Court of Chancery’s Commentary in <em>Akorn</em>—on MAC and Other Standard Merger Agreement Provisions—Prompts New Drafting Considerations

Court of Chancery’s Commentary in Akorn—on MAC and Other Standard Merger Agreement Provisions—Prompts New Drafting Considerations


By: Andrew J. Colosimo, Warren S. de Wied, Steven Epstein, Christopher Ewan, Arthur Fleischer, Jr., Andrea Gede-Lange, David J. Greenwald, Randi Lally, Mark H. Lucas, Scott B. Luftglass, Brian T. Mangino, Philip Richter, Robert C. Schwenkel, David L. Shaw, Peter L. Simmons, Matthew V. Soran, Steven J. Steinman, Gail Weinstein, Maxwell Yim

In Akorn v. Fresenius (Del. Ch. Oct. 1, 2018), the Delaware Court of Chancery found for the first time ever that a target company had suffered a “material adverse effect” (MAC) between the signing and closing of a merger agreement, which entitled the acquiror to terminate the agreement. Importantly, the company's decline in performance in this case and the “durational significance” of the decline were far more dramatic than in previous cases in which the court has evaluated whether a MAC had occurred. This suggests that it will continue to be difficult for an acquiror to establish the occurrence of a MAC.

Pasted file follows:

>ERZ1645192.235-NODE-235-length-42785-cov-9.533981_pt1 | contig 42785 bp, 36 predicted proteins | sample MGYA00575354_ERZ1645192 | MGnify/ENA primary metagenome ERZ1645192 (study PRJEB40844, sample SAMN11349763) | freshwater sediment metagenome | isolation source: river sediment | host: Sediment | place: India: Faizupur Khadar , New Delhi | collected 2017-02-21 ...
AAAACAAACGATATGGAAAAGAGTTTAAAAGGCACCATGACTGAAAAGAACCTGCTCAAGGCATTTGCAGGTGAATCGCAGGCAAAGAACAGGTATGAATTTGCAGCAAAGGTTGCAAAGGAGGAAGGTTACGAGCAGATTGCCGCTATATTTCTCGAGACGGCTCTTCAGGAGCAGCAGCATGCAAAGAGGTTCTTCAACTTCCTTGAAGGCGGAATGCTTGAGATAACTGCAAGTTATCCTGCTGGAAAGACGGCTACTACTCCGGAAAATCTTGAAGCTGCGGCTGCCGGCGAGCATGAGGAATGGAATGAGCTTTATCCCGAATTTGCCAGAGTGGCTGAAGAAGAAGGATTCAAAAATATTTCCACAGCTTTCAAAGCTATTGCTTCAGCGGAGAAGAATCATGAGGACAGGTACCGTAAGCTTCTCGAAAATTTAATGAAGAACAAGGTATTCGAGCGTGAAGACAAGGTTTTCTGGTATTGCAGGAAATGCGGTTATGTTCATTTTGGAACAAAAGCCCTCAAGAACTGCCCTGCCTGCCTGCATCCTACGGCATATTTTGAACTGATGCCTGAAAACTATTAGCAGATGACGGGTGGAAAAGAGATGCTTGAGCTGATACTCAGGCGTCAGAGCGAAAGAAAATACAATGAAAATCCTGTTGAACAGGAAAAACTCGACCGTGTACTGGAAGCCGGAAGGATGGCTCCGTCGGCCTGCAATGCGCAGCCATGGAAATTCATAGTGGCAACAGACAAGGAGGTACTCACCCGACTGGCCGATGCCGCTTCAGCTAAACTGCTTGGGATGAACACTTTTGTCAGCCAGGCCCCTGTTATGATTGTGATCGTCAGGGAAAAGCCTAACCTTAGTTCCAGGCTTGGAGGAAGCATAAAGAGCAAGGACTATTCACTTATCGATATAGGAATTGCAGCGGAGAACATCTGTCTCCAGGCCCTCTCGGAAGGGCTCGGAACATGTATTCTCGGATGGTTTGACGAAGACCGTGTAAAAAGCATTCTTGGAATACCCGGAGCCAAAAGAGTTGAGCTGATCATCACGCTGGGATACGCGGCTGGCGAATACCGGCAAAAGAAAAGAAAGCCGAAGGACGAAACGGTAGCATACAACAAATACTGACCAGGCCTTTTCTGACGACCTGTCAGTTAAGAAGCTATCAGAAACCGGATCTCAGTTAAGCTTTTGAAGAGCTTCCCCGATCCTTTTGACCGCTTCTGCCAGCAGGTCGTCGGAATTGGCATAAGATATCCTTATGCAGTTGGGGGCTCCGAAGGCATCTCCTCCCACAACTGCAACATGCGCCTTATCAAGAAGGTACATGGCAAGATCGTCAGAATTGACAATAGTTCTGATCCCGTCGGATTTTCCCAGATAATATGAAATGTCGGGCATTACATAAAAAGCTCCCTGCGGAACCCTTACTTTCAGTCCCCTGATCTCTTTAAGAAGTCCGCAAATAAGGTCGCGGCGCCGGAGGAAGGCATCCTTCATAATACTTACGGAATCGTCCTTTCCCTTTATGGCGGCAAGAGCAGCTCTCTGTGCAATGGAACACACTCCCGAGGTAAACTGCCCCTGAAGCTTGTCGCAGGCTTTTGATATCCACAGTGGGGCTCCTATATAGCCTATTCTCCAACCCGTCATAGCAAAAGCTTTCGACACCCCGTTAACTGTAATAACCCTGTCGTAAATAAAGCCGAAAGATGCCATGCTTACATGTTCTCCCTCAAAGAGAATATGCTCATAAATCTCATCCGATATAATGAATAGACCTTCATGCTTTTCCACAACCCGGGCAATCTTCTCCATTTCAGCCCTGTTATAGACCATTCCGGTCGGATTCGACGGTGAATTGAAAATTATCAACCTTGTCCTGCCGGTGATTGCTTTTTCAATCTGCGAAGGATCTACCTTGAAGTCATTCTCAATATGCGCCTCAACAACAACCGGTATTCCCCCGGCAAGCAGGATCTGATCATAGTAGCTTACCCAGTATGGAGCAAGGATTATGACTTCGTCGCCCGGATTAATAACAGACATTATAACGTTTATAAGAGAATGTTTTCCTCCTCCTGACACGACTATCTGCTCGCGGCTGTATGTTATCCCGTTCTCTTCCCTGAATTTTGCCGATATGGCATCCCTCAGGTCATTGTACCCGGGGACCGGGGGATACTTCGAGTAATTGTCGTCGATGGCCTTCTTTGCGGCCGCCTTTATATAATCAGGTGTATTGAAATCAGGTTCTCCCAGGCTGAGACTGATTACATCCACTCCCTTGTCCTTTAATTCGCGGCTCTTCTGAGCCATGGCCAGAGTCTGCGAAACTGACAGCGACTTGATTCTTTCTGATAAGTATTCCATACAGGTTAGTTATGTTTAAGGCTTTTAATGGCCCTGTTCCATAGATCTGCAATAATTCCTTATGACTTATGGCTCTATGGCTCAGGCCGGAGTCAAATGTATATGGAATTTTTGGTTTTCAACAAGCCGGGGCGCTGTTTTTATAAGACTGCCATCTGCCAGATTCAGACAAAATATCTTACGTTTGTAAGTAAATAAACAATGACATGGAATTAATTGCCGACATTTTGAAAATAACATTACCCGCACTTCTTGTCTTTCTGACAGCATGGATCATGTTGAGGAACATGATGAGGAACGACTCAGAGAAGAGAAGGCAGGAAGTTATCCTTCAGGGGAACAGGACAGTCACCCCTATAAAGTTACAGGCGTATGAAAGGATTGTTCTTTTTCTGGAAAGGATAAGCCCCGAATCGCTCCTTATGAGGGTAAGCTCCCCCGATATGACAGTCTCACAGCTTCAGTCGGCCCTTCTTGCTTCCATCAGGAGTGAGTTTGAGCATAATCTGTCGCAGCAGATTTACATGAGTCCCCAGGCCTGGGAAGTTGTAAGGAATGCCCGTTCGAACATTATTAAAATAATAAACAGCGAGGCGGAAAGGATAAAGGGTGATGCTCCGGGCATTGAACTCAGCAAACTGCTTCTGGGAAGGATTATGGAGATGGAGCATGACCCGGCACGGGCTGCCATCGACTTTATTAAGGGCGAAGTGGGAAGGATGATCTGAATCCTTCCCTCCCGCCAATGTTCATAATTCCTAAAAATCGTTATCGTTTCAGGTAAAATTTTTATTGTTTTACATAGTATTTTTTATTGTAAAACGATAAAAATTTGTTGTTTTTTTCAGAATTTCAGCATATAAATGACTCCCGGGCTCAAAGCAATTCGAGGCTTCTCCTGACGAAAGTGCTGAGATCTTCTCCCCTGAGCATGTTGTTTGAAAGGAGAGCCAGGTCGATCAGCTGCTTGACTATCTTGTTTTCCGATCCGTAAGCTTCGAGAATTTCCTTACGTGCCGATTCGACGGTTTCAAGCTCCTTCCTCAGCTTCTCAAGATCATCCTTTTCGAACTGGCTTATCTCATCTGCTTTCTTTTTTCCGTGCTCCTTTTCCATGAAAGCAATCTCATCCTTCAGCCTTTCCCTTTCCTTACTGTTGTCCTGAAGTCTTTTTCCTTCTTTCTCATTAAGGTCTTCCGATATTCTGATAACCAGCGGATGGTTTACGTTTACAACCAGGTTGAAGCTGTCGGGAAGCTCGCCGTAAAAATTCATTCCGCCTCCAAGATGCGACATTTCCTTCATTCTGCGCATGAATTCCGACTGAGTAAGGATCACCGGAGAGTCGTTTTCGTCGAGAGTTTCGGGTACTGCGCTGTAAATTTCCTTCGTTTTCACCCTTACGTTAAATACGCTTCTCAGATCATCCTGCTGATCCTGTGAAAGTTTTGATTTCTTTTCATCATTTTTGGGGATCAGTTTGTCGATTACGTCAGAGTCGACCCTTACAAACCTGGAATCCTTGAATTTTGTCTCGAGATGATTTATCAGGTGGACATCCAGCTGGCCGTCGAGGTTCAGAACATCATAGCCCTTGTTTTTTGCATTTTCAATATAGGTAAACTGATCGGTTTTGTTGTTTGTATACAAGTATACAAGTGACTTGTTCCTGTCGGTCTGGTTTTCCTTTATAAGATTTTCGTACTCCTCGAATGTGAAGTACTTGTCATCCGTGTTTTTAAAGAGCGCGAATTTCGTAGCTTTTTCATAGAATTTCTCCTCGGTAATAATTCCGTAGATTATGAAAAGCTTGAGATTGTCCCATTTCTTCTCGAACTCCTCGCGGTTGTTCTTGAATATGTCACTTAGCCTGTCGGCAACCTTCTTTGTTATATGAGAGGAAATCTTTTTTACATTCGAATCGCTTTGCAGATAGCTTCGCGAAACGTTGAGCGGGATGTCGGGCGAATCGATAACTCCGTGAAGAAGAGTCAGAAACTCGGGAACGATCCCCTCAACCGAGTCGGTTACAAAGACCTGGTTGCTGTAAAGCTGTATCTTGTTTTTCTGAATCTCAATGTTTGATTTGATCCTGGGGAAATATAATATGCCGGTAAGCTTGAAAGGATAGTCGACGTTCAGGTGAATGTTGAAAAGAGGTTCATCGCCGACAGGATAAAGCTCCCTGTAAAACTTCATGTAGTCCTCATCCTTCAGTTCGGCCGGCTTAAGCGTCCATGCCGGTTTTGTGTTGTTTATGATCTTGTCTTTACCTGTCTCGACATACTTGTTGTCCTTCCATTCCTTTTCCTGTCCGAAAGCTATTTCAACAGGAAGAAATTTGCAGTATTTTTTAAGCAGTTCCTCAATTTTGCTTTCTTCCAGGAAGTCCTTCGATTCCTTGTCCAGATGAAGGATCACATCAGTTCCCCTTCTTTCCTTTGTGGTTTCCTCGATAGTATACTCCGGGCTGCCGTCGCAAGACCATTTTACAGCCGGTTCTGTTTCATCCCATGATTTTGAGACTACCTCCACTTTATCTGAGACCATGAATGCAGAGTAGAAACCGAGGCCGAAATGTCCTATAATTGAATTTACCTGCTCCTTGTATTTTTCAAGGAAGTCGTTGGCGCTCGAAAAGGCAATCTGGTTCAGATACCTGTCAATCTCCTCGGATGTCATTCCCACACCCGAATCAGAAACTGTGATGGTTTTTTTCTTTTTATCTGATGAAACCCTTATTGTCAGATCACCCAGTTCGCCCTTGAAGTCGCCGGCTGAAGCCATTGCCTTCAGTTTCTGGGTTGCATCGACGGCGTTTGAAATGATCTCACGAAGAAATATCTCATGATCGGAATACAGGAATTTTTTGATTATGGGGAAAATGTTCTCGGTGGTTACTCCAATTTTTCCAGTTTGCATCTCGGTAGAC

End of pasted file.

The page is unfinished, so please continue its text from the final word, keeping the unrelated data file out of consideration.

The 246-page opinion by Vice Chancellor Laster also serves essentially as a primer on how the court may interpret certain standard provisions in merger agreements and in corporate contracts generally--including MAC and MAE clauses, covenants to operate in the ordinary course, hell-or-high-water commitments to obtain regulatory approval, efforts and materiality standards, and more. The court's emphasis in Akorn on the plain language of the agreement to resolve issues between the parties should stimulate consideration of modifying the drafting of certain standard provisions.

Below, we provide (i) a summary of Key Points relating to the decision; (ii) a summary of the factual background and the court's holdings; and (iii) a review of the court's discussion of various agreement provisions. We also offer practice points, including specific drafting considerations, that arise from the opinion.

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